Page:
Working capital management and firm performance in China

Ting REN, Nan LIU, Hongyan YANG, Youzhi XIAO, Yijun HU

Research output: Journal PublicationsJournal Article (refereed)

Abstract

Purpose
The purpose of this paper is to examine the relationship between working capital management (WCM) and firm performance in the context of the Chinese economy. Specifically, it investigates the effects of ownership structures as an internal factor and of institutional environments (IE) as an external factor shaping this relationship.

Design/methodology/approach
The study applies two-way fixed effect regression models to a sample of Chinese listed manufacturing firms for the period of 2010 to 2017. WCM is measured by cash conversion cycles (CCC); profitability is measured by core profit ratios; ownership structures are classified based on state-owned enterprises (SOEs) and non-SOEs; and IEs are measured from dimensions of factor markets (FM) and legal systems (LS).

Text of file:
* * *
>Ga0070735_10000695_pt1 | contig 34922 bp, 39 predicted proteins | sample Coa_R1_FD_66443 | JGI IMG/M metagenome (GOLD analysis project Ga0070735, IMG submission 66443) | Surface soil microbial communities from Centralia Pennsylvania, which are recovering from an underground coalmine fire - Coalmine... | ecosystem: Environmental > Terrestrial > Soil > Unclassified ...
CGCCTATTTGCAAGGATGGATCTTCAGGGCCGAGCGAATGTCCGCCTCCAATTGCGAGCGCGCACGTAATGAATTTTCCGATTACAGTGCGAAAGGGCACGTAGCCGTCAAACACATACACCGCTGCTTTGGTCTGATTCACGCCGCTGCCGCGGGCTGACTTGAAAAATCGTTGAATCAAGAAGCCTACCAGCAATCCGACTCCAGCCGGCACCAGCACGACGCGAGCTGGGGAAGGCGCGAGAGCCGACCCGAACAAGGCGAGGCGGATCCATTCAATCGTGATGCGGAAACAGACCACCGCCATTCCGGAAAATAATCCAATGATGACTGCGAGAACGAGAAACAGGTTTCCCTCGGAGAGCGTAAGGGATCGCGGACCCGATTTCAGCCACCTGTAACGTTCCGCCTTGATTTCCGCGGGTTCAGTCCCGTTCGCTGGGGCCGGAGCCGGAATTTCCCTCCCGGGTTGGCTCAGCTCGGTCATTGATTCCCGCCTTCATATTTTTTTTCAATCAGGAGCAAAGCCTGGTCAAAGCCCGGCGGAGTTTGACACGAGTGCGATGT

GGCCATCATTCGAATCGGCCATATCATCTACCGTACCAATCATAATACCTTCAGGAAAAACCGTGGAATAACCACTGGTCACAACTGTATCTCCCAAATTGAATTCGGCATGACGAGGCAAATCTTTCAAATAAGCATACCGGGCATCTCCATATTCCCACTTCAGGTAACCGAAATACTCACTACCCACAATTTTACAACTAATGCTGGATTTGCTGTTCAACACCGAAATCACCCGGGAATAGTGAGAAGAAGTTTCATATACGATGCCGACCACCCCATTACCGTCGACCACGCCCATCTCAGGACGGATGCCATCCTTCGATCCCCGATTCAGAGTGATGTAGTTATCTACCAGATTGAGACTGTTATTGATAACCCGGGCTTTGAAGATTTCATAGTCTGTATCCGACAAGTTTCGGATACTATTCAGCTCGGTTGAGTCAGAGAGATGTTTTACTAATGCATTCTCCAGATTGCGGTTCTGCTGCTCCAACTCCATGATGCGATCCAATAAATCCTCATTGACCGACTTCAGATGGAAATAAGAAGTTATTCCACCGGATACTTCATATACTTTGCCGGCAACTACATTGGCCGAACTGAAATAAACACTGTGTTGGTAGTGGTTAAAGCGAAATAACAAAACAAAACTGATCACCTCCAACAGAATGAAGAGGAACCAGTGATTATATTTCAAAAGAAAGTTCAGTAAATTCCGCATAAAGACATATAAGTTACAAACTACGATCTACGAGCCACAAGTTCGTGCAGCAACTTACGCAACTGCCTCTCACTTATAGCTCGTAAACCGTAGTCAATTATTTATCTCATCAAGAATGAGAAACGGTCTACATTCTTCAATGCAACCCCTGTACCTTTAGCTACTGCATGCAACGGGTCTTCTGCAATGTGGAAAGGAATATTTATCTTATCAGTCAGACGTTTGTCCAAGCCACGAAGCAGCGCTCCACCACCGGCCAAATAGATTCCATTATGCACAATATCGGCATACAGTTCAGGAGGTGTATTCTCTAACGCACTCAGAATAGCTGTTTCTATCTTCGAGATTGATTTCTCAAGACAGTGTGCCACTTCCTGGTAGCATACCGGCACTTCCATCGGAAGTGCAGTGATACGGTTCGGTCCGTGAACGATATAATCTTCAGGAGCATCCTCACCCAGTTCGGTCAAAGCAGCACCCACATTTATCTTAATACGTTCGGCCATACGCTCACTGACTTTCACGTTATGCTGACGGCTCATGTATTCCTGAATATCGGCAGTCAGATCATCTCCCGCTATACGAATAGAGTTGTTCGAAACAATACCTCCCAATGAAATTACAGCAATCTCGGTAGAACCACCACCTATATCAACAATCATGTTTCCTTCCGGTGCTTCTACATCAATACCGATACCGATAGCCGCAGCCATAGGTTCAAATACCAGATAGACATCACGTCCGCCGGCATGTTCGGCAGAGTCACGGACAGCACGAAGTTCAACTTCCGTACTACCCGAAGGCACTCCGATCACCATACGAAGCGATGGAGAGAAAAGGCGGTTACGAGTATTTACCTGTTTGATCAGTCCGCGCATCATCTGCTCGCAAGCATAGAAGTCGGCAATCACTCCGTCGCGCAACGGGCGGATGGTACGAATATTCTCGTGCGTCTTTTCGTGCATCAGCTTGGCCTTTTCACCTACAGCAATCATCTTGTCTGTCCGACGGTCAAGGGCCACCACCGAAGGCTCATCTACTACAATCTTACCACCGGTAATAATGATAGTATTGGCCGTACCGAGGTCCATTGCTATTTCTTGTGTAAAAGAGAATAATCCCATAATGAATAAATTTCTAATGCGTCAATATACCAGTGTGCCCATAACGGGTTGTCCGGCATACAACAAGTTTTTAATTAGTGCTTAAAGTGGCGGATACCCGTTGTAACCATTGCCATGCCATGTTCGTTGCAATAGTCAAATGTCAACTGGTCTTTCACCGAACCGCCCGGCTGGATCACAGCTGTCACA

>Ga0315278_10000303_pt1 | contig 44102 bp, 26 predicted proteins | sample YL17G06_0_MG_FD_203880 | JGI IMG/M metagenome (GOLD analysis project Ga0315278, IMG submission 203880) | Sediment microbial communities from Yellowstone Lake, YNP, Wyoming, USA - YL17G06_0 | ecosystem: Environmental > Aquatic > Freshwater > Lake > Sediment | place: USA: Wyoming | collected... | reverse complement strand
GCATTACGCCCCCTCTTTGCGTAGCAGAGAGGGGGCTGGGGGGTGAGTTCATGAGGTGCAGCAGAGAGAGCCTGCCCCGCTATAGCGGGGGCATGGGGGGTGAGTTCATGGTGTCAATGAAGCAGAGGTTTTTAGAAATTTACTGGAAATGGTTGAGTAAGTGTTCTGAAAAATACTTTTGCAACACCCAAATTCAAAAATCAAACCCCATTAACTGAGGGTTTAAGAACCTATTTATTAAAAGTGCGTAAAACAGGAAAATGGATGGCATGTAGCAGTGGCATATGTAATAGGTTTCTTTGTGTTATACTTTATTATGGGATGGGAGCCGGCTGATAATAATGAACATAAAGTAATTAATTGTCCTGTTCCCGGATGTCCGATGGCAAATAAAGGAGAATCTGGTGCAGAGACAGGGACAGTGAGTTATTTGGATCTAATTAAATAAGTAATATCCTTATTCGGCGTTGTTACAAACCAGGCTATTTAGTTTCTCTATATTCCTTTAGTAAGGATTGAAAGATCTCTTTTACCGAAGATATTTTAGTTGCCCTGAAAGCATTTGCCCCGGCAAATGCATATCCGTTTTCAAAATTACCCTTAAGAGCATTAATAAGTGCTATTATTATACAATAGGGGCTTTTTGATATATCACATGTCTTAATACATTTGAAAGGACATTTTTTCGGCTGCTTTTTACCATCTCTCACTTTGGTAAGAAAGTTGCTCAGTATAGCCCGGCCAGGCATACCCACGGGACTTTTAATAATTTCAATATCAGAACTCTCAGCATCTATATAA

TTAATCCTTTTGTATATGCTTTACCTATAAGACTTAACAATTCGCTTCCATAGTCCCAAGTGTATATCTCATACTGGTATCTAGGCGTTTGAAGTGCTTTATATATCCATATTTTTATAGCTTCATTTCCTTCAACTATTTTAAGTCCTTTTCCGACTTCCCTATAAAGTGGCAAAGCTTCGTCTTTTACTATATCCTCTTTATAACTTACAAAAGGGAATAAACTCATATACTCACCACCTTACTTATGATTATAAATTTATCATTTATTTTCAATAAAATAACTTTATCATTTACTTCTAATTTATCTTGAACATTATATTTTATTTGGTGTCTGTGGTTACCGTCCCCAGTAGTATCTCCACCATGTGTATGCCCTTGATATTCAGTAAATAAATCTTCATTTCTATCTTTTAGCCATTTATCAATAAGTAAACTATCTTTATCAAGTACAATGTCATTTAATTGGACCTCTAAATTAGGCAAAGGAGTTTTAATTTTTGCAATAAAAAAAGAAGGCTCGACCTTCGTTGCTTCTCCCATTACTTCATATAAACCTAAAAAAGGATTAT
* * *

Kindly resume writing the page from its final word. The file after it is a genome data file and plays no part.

Findings
First, the results show a negative relationship between CCC and firm performance. Second, the negative relationship between CCC and profitability is significant for non-SOEs but not for SOEs. Third, both the FM and LS strengthen the negative association between CCC and profitability. Fourth, the moderating effect of FMs and LSs is evident for non-SOEs only. The results hold when using alternative measures of WCM and profitability and while controlling for additional variables.

Originality/value
The current study shows that while WCM has a significant effect on the profitability of Chinese firms, such an effect greatly depends on the ownership structures and IE involved. The results thus offer important implications in helping the Chinese government create better IEs and in allowing manufacturing firms to improve upon their WCM practices.
Original languageEnglish
Pages (from-to)546-562
Number of pages17
JournalAsian Review of Accounting
Volume27
Issue number4
Early online dateNov 2019
DOIs
Publication statusPublished - 2 Dec 2019

Fingerprint

Management performance
Working capital management
Profitability
Firm performance
China
Cash conversion cycle
Ownership structure
State-owned enterprises